Mohamed Esa fights for Germany once a week at William Winchester Elementary school in Westminster.
The German professor at Western Maryland College lurched into action after he thought he was detecting a trend: Young children rarely learned foreign languages or about foreign cultures. And when they did, Esa believed, it was never, ever German.
"Schools, whenever they start anything new," he said, "they always think of Spanish or French."
Well, puff went that trend at William Winchester.
In November, with the blessing of parents and school administrators, Esa launched a "German Enrichment Program."
Meeting in the cafeteria each Thursday after school, Esa teaches about 40 pupils German language (the words for colors, numbers, months, seasons, body parts), German culture (songs, fairy tales, folk dances) and what he dubs German "fun activities" (they built a Berlin Wall out of chocolate cookies).
Assistant Principal Christina Sparr said the program -- which will continue in the spring -- has won rave reviews from pupils. She said it passed the ultimate test of any after-school session, which is entirely voluntary.
"They never forget their permission slips," Sparr said.
For last week's session, pupils -- who range from ages 7 to 10 -- piled into the cafeteria with the spunky energy of teen-agers at a Britney Spears concert. Before they could even take their seats, many were bouncing, grinning and spouting out words in German that they had learned in previous weeks.
Ten-year-old Erin Yuhas rattled off the numbers one to 20.
"My [college] students don't know that after three or four weeks," Esa told her. "Do you have anyone at home who speaks German?"
"No," Erin said.
Erin was getting her practice during the school day, gabbing in German with friend and fellow German student Theresa Wolf.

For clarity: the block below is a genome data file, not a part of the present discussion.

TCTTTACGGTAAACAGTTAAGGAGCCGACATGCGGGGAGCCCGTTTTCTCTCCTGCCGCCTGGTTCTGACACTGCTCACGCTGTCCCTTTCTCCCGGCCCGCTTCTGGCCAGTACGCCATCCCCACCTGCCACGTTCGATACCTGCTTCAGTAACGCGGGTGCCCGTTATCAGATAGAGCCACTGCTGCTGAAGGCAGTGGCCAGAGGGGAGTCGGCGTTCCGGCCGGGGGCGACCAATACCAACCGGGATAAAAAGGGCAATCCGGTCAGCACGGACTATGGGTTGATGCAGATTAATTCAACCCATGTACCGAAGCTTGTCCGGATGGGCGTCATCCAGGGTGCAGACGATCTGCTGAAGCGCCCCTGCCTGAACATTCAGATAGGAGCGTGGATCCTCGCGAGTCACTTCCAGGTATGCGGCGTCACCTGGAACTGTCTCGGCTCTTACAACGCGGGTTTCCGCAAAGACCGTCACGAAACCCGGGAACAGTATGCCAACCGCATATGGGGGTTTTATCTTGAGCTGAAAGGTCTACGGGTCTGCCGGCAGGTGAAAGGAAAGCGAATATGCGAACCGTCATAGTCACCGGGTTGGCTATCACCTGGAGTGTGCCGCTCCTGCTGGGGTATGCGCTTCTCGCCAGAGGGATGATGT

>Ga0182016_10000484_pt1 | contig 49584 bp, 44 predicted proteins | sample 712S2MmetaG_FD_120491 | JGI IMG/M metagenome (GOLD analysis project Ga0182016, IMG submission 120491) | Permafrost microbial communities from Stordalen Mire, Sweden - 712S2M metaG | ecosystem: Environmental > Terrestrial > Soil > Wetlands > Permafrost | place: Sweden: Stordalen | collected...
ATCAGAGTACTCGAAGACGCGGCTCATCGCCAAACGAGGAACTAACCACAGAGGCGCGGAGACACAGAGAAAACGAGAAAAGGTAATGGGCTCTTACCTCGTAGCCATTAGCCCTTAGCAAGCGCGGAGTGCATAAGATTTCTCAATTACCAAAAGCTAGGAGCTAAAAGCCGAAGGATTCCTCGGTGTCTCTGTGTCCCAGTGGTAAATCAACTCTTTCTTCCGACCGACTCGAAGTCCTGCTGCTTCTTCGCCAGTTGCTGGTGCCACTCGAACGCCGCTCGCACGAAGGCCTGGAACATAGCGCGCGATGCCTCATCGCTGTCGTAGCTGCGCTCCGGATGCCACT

"The others think it's very cool," Theresa explained.
Esa places enormous value in understanding a range of cultures, perhaps due to his diverse background. The professor is Palestinian by descent, Israeli and Palestinian by citizenship and a German expert by accident.
"I went to Germany to study medicine," said Esa. "But I wasn't able to get into medical school."
He said students have more open minds when they are young, so elementary school is a perfect time to feed them knowledge about other places and peoples. He said he is also concerned that even as children grow older, they might never learn in depth about German culture because, he said, many teachers avoid talking about the country when they can.
"If it has to do with German history, a lot of people don't want to think about it because there is a bad connotation," he said. "But it is not only the history of the Holocaust, and Nazi Germany, and all of these horrible things. That would be like coming here and presenting the U.S. as slavery, and nothing else. And that's not fair."
Julia Wiederholt, a visiting student from Germany who assists Esa with several of his courses and helps teach the enrichment program, agreed.
"I'm asked, `when you go for history at your university or high school, is there anything you learn about but the Holocaust and World War II?' " she said. "I say yes. We actually have a longer history than the United States."
At the session last week, Esa and Wiederholt helped pupils construct German holiday cards for parents or teachers. The children used greetings such as Frohe Feiertage ("Happy Holidays"), Frohe Weihnachten ("Merry Christmas"), or `n guten rutsch ("slide into the New Year").
Seven-year-old Ben Taylor, a second-grader, was nearly finished with his card when he became distracted, leaving his seat to visit nearby friends. Esa escorted him back. "Mach das fertig," Esa said.
Ben stared blankly.
"Mach das fertig," Esa said.
Ben was definitely confused.
"Finish that up," Esa said in English. Ben got back to work, and Esa was satisfied the youngster had picked up a new German phrase.
"Even if they don't understand something, you should speak to them in the language," Esa said.
His strategy certainly seems to have broadened vocabularies around Winchester Elementary. Across the table from Ben, 10-year-old Nevin Smith had finished his holiday card and was passing the time showing off his German. "Tomorrow is Freitag," Nevin said to nobody in particular.
Freitag means "Friday." And he was right.
Pub Date: 12/24/99